Assuming the mounts on the Loyale haven't been too affected by rust, I'm guessing that it shouldn't be too hard to cut those off with a cutting torch, and re-weld them onto the GL? Hardest part I can see there is getting the car high enough off the ground to be able to comfortably get in there with the torch (I hate small areas with a torch nearby)... although Dad still has that custom built engine hoist.

I really ought to get some pics of that, too... that'll show you what kind of background I'm from :D Never underestimate an old farmer with an arc welder...

#5 MilesFox

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Posted 16 October 2003 - 09:50 AM

its easier to to trannies, exhaust, driveline if you jack the car up on it s SIDE

thw 2wd auto to 4wd5spd we dit we drilled the spot welds on the carrier bearing from the parts car, snad chiseled it off. then we tack welded it to some squares of sheet metat and then tacked them and with screws under the car, after bloting it to the bearing.

make sure you dont have any mcdonalds trash near your center console! or you may burn down your ride(like i almost did!)

you may want to pull the carpet before you cut/weld

the holes for the rear diff mount will be punched out on the outer layer ov metal, you will see the holes as a guide to drill thru.

other than the carrier bearing and the diff mount, everything else is bolt-on!

the wholw rear suspension can be swapped over in one piece. make sure you undo the brake lines, undo the rubber lines where they meet the body.
also the main fuel line from the tank runs thru a tube connected to the rear suspension tube, so pinch that off before you pull it.

2wd and 4wd tanks are the same for ea82 models, so tank swapping will not be necessary(unless one is in better shape than the other!)

#6 GeneralDisorder

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Posted 16 October 2003 - 02:20 PM

I did a 2WD to 4WD swap on an EA81, and I say just DO it. Put both cars on jack stands next to each other, and start pulling parts. You'll see how it should be when you start taking it apart. You should have basically all you need between the two cars in order to complete the swap.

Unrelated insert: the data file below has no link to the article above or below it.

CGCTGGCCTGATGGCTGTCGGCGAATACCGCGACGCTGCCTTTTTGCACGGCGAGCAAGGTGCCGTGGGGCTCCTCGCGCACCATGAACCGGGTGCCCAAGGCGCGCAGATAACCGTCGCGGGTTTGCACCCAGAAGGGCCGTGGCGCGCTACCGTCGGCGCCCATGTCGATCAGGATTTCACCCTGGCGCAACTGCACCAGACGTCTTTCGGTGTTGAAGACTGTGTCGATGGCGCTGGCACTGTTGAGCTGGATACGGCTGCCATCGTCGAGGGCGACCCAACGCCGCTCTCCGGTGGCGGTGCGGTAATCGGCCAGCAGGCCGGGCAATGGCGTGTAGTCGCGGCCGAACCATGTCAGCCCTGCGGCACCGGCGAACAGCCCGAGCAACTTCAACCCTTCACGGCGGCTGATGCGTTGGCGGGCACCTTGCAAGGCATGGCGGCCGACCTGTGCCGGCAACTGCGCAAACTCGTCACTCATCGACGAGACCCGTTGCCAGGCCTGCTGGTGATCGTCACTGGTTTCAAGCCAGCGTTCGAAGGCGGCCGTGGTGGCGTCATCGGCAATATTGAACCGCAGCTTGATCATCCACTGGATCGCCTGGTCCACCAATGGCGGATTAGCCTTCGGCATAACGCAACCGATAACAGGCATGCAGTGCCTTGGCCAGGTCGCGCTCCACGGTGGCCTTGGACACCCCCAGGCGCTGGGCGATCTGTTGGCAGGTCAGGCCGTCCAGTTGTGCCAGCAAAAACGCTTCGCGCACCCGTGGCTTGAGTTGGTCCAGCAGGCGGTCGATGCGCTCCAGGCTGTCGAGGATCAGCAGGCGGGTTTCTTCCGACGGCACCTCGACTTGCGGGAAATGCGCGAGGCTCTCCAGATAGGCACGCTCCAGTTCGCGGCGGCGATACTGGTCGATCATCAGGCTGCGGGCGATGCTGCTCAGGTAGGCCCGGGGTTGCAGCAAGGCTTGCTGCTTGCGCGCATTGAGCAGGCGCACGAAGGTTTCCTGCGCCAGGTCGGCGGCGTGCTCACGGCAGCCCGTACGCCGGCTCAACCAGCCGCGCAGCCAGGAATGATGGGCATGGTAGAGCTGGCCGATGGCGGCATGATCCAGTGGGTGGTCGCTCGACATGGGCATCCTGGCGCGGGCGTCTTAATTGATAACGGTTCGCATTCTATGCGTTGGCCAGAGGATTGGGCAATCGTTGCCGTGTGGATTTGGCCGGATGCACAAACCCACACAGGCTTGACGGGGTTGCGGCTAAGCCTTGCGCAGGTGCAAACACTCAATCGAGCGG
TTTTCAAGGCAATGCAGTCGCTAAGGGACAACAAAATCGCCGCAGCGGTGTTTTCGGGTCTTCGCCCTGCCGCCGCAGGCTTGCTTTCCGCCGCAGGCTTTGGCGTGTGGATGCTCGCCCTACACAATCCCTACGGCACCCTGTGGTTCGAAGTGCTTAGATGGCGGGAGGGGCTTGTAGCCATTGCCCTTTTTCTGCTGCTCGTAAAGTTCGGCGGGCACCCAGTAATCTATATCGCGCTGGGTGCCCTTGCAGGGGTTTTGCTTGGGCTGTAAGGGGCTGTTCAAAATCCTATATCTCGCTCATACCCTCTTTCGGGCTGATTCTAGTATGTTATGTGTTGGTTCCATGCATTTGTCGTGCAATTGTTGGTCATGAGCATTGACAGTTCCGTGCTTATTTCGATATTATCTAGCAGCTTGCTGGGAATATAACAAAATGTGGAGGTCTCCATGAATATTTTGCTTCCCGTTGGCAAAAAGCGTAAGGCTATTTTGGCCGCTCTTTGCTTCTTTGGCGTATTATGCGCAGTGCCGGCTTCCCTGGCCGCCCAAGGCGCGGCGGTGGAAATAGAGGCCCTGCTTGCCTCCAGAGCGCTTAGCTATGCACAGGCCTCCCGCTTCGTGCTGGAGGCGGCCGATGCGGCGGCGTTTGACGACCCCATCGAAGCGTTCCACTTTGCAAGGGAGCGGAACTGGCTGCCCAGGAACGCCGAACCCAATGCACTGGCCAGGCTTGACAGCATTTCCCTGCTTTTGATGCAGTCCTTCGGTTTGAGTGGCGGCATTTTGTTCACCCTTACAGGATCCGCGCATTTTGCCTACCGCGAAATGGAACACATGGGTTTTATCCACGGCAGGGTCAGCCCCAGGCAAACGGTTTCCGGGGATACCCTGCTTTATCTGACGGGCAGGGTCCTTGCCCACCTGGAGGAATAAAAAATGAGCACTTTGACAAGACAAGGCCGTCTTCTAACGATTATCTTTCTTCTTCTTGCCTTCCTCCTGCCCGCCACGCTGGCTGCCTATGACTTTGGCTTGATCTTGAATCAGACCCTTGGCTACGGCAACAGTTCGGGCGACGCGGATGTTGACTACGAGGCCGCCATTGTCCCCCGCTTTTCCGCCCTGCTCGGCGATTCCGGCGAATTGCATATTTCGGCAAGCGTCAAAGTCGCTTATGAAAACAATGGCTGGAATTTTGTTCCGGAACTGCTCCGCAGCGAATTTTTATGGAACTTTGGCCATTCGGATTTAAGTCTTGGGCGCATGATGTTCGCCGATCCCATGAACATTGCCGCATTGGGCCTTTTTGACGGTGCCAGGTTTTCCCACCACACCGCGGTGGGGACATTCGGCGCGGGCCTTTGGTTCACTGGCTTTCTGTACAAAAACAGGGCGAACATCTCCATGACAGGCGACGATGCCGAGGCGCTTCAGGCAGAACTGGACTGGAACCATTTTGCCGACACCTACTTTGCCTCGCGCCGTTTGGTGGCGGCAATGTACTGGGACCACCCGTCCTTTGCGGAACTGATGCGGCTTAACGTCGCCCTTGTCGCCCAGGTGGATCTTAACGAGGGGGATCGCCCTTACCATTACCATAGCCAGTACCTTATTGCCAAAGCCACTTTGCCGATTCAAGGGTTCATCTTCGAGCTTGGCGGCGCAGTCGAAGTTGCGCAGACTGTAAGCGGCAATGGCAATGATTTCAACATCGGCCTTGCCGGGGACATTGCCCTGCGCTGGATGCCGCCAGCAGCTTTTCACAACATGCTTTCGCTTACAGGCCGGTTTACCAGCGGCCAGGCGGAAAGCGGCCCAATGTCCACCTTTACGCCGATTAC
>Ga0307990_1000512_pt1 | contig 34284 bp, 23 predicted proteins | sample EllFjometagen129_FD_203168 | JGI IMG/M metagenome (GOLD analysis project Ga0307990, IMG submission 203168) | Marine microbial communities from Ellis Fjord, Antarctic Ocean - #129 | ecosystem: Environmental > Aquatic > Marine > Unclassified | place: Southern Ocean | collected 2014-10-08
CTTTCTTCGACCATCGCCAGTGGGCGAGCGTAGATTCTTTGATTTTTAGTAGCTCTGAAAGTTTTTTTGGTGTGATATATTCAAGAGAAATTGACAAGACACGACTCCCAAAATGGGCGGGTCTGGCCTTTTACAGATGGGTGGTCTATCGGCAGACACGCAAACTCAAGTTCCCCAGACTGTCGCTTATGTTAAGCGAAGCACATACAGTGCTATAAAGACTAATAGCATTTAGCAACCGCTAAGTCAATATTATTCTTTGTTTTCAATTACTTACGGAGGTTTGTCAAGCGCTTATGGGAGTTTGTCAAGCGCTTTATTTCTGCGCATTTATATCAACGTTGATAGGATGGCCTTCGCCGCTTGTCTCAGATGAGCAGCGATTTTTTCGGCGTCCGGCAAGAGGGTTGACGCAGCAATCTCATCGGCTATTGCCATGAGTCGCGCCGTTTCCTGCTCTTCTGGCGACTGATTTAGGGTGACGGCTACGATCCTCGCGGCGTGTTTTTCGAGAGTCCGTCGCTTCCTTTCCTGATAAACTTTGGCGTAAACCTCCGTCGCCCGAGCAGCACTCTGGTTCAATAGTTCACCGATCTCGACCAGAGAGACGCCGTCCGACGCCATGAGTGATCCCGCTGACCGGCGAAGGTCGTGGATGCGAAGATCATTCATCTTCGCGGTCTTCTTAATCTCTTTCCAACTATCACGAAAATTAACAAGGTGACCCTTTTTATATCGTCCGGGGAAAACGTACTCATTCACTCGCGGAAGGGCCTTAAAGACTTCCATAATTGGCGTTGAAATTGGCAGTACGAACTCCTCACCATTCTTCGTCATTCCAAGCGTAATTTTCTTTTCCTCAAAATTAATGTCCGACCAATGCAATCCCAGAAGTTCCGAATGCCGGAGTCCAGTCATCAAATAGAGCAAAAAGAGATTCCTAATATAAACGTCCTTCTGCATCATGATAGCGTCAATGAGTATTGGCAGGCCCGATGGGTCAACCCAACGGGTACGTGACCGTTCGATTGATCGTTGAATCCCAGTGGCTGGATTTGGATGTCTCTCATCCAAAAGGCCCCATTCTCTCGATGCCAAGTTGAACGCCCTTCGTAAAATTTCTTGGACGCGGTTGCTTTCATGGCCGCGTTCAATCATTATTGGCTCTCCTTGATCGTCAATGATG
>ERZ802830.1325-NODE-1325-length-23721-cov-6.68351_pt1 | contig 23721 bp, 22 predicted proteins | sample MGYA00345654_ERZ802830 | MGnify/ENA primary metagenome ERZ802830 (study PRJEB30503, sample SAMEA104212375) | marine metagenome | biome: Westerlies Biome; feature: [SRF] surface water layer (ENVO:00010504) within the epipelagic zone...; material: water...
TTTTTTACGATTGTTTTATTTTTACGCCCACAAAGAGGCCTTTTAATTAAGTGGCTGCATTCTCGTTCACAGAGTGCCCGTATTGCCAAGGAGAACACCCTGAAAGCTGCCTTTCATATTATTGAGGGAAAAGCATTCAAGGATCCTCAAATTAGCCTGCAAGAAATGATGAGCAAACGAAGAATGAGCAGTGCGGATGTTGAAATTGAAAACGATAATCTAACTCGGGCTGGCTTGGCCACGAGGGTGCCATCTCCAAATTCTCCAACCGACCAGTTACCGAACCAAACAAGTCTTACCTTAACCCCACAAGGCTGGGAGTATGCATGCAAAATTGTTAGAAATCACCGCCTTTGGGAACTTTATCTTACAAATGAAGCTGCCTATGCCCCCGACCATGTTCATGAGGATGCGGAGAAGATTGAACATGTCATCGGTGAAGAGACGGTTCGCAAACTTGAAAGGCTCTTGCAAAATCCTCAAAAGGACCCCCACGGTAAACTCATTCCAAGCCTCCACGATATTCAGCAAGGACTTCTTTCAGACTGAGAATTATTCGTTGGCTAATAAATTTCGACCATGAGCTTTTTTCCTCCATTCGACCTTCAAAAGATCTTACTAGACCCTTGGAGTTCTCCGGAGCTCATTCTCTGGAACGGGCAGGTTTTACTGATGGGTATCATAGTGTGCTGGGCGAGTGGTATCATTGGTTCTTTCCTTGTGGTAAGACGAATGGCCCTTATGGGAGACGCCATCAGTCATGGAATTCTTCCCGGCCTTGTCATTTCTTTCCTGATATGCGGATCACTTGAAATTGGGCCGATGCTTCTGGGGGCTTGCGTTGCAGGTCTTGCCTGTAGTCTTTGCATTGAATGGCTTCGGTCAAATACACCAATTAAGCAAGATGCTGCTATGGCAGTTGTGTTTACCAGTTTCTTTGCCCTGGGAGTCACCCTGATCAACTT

GD

#7 MorganM

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Posted 16 October 2003 - 03:34 PM

If you got the time and space do it up man. Im almost done with my 4WD swap into a 2WD GL wagon. It's alot of work but thanfkully 90% of it is "plug and play" Everything bolts up just like it should have been there. Tough things are noted above and I'll add this one. Its a bithc lineing everything up and helpfull to have another person to look at things from a different angle while you are installing.

Another trick to get the whole rear main cross member assembly out is to put the jackstands on each side of the rear main crossmember. Then its fully supported and yo ucan remove all bolts holding it in except the main bolt in the bottom of the rear struts. Now she's just hanging by the struts. Stay clear and undo those last bolts :) Might want a tire under each hub to break the fall a bit.

Peace

#8 the_bard

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Posted 16 October 2003 - 09:43 PM

Originally posted by MilesFox
the wholw rear suspension can be swapped over in one piece.

I'm going to have to swap out the rear shocks if I'm taking the Loyale's rear suspension and putting it on the GL. They're shot :dead:. Friend of mine thinks it's hilarious to bounce up and down on the car... :argue:

Originally posted by MorganM